Print time was 8 hours 19 minutes, so i started in the morning and everything was going as good as ever. With holidays and family i left the office, but as always i left an IP camera on the printer so i could spy on it. 5:42PM is when my stomach felt the pain of a bad print.

I left the family to head back to the office and beat my head against the wall…WHY did this fail???

Resin was clean, mirror is spotless, tank bottom is nice and clear.

I did find this bit stuck to the bottom of the tank:

Since this is not a part that will not be subjected to real-world loads, i decided we can clean up the part and just re-print the 1/2 that did not print, then we can get creative and attache the 2 parts together…

Made the cut just below the bolt holes, now we just need to re-print the other half and try to salvage this part.

Wish me luck!

I use a fine plastic gravy strainer and an blank pint sized metal paint can that the strainer fits in just about perfect. I don’t lose any resin really.
I saw on MakerJuice’s site they have a nice fine metal funnel with strainer built in that should fit the standard bottles.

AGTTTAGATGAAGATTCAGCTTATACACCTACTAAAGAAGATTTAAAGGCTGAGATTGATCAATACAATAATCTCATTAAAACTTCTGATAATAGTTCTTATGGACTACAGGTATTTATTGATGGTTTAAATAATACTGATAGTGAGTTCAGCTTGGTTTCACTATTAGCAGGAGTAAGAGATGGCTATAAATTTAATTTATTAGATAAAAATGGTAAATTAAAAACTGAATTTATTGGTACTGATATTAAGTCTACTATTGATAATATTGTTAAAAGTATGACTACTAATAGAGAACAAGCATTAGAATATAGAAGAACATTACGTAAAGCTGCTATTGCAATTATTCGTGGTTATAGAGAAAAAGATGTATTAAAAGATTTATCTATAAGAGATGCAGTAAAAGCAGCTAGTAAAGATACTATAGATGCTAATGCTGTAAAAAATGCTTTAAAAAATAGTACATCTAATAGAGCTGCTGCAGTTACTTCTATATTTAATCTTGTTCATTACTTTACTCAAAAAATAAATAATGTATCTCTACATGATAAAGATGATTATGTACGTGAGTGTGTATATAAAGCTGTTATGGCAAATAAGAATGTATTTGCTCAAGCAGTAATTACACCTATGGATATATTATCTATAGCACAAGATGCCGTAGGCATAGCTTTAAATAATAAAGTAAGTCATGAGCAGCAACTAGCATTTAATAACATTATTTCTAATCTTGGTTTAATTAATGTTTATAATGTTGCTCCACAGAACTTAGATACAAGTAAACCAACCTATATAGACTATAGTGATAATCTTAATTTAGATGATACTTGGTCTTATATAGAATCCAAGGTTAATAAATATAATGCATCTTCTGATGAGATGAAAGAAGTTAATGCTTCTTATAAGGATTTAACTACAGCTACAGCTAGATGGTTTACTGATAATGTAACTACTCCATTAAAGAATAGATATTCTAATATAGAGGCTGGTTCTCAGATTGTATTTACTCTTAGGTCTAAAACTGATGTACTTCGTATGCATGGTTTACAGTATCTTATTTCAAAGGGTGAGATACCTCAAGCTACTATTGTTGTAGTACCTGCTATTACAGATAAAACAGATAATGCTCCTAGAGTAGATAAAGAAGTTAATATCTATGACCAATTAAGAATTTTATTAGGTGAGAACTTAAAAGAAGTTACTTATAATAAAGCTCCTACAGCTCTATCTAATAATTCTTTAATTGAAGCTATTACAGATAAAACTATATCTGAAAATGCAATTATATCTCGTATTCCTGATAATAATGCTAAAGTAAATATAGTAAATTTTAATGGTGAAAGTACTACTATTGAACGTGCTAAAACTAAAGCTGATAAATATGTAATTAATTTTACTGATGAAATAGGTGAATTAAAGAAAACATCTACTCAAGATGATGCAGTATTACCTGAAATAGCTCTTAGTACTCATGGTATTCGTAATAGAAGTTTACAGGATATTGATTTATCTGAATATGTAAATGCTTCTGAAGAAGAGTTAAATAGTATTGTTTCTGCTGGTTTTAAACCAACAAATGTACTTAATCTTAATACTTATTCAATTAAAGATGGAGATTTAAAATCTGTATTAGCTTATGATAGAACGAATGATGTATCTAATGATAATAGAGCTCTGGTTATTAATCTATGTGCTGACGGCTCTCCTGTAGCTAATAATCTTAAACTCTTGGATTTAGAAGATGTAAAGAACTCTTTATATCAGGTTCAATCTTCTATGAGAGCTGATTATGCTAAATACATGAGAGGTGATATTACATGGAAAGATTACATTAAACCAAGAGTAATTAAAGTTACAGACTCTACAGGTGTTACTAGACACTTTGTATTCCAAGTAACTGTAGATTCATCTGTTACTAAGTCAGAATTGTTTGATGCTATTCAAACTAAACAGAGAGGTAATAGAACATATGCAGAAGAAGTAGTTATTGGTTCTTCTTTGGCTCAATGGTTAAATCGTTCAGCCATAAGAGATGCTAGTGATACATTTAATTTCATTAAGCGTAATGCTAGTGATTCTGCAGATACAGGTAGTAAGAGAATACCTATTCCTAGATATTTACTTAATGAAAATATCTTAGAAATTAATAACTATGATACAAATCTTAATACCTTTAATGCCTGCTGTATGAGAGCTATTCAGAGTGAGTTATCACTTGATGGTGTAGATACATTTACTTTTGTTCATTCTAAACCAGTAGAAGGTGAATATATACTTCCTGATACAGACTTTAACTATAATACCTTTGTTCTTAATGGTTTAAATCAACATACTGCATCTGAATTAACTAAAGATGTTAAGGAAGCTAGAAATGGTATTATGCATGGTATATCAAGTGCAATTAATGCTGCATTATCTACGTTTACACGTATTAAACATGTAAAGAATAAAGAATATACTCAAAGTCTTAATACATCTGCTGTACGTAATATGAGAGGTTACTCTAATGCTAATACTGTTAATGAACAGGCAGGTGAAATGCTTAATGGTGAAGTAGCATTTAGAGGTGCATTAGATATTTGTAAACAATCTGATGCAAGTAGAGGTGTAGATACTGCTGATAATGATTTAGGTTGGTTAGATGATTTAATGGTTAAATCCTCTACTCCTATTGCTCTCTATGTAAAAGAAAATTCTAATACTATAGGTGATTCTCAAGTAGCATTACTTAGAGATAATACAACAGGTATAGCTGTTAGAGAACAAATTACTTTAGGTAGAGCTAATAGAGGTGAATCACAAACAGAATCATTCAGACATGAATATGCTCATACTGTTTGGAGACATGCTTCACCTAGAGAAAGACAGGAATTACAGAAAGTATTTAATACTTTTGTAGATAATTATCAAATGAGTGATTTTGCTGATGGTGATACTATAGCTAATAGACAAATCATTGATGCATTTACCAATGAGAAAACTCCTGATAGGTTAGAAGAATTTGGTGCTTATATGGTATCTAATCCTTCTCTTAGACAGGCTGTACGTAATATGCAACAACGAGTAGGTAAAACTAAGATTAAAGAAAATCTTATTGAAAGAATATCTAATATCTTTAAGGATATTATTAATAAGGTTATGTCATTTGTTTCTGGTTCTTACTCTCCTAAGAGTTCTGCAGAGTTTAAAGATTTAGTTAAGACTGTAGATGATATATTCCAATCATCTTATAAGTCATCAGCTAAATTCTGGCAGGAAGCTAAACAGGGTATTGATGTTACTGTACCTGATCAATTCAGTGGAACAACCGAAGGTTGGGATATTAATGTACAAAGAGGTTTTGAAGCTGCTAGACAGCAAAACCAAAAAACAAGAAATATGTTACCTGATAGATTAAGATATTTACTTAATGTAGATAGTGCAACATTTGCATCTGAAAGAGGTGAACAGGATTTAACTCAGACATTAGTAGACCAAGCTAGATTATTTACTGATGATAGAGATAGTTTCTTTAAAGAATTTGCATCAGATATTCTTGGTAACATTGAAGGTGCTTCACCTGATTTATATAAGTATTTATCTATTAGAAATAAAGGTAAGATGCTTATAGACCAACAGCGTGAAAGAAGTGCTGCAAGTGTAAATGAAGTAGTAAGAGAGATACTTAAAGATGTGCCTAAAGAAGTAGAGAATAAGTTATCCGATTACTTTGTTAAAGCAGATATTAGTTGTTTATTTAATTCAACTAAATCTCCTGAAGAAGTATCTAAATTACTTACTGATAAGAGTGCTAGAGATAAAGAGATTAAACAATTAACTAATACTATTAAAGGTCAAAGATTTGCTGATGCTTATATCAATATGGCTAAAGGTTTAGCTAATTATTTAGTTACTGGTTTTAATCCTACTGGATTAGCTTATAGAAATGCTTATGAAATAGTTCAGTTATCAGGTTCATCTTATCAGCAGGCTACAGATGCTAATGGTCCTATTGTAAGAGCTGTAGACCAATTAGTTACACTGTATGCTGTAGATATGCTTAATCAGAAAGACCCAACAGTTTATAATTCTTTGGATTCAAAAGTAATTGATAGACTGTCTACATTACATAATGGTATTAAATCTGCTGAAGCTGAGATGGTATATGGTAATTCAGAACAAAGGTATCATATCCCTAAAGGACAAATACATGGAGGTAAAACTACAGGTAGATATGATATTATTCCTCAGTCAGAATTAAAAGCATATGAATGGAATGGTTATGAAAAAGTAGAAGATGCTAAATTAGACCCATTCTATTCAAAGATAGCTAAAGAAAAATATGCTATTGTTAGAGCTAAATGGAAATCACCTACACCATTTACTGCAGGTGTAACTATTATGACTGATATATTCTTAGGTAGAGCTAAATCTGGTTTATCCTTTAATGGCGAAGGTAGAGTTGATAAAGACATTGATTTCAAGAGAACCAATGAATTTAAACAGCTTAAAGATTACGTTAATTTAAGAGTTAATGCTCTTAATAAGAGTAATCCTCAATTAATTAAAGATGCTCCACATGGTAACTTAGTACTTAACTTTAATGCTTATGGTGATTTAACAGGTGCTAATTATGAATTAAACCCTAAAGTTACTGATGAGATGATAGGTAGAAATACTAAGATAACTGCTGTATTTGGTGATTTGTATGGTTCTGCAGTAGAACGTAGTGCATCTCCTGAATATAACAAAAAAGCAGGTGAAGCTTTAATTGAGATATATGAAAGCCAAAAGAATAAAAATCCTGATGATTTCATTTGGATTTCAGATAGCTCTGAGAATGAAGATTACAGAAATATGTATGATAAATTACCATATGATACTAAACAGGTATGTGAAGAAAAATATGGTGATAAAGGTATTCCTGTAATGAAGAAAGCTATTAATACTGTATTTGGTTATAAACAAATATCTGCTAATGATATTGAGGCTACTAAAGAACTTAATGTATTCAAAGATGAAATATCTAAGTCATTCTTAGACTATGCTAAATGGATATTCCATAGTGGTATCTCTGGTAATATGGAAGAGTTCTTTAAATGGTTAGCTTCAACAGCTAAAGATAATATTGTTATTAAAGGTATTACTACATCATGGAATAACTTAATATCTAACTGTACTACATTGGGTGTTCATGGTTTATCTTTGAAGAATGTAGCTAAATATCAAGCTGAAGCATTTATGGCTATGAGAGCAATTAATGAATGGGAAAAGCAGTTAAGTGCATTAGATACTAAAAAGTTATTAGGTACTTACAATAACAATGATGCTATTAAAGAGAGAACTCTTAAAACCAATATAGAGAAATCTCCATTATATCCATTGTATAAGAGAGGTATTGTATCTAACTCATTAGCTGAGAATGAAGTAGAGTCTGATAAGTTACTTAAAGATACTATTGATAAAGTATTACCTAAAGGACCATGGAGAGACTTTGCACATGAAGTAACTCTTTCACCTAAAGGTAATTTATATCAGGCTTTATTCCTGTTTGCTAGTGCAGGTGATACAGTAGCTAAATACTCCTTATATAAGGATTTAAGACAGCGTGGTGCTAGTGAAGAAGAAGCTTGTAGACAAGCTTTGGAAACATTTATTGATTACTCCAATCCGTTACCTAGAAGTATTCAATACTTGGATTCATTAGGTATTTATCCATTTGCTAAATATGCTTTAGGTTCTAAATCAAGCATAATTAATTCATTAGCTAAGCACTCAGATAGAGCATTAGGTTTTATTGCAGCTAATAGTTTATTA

Looks like i will be making my own funnel/strainer all in one unit.
In the past i have used aluminum screen material for sifting, i think that would be perfect for this application also. (sorry im too lazy to search a more reasonable roll size right now. but i know HomeDepot has a “single window” kit for a few bucks)

Thanks for the idea.

Likely because it wasn’t hollow and has a huge cross-section.
Also, the side where it failed seems to be opposite of the peel-hinge, which further increases chances of failure.

(Edit: posted an incorrect drawing, this is a correction)

Here’s an illustration:

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Fun little guy printed @ 0.025mm with no supports.

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wait wait … you can print without any support ? How do u do ?

Some objects you can print without supports. Just don’t generate them. This Marrvin thinge is able to print without supports by standing upright. Depending on your model you either do or don’t generate supports to save resin ;).